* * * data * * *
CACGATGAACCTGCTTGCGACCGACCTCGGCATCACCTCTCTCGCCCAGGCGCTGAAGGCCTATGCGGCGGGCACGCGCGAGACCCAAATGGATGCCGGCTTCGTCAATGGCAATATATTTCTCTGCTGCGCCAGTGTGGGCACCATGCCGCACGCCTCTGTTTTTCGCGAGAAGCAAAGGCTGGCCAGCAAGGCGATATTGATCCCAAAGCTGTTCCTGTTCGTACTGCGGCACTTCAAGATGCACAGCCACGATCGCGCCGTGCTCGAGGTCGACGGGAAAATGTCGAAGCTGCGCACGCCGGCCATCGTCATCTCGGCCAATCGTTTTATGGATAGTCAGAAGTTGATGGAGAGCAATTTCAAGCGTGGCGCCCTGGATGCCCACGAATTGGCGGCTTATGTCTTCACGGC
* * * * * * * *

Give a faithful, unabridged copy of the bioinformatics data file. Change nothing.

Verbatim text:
CACGATGAACCTGCTTGCGACCGACCTCGGCATCACCTCTCTCGCCCAGGCGCTGAAGGCCTATGCGGCGGGCACGCGCGAGACCCAAATGGATGCCGGCTTCGTCAATGGCAATATATTTCTCTGCTGCGCCAGTGTGGGCACCATGCCGCACGCCTCTGTTTTTCGCGAGAAGCAAAGGCTGGCCAGCAAGGCGATATTGATCCCAAAGCTGTTCCTGTTCGTACTGCGGCACTTCAAGATGCACAGCCACGATCGCGCCGTGCTCGAGGTCGACGGGAAAATGTCGAAGCTGCGCACGCCGGCCATCGTCATCTCGGCCAATCGTTTTATGGATAGTCAGAAGTTGATGGAGAGCAATTTCAAGCGTGGCGCCCTGGATGCCCACGAATTGGCGGCTTATGTCTTCACGGC